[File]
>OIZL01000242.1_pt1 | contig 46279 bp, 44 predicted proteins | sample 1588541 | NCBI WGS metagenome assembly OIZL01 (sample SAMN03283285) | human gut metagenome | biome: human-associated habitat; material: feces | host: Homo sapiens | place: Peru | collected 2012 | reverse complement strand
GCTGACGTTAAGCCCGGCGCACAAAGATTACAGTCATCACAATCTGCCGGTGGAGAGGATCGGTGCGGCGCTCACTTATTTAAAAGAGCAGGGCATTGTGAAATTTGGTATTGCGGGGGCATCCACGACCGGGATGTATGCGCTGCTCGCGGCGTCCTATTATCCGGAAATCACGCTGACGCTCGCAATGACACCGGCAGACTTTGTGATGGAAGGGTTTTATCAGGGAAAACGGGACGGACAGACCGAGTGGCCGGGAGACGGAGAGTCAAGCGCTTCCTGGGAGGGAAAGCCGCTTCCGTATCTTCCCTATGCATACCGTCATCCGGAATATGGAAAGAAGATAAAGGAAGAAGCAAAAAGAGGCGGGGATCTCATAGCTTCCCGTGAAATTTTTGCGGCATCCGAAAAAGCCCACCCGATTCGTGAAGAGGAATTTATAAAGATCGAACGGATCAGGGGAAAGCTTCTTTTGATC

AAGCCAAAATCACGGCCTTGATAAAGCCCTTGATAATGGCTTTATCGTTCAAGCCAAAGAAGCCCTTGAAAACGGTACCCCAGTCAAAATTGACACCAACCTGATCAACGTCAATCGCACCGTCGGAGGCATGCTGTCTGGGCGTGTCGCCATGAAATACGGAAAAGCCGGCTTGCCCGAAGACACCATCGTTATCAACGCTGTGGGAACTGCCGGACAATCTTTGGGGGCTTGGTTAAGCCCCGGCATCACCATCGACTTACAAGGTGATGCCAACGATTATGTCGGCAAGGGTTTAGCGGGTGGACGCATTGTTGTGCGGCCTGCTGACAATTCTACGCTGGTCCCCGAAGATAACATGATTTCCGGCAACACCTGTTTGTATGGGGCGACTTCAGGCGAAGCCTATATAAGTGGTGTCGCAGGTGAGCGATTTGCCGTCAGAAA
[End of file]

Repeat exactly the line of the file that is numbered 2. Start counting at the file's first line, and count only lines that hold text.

GCTGACGTTAAGCCCGGCGCACAAAGATTACAGTCATCACAATCTGCCGGTGGAGAGGATCGGTGCGGCGCTCACTTATTTAAAAGAGCAGGGCATTGTGAAATTTGGTATTGCGGGGGCATCCACGACCGGGATGTATGCGCTGCTCGCGGCGTCCTATTATCCGGAAATCACGCTGACGCTCGCAATGACACCGGCAGACTTTGTGATGGAAGGGTTTTATCAGGGAAAACGGGACGGACAGACCGAGTGGCCGGGAGACGGAGAGTCAAGCGCTTCCTGGGAGGGAAAGCCGCTTCCGTATCTTCCCTATGCATACCGTCATCCGGAATATGGAAAGAAGATAAAGGAAGAAGCAAAAAGAGGCGGGGATCTCATAGCTTCCCGTGAAATTTTTGCGGCATCCGAAAAAGCCCACCCGATTCGTGAAGAGGAATTTATAAAGATCGAACGGATCAGGGGAAAGCTTCTTTTGATC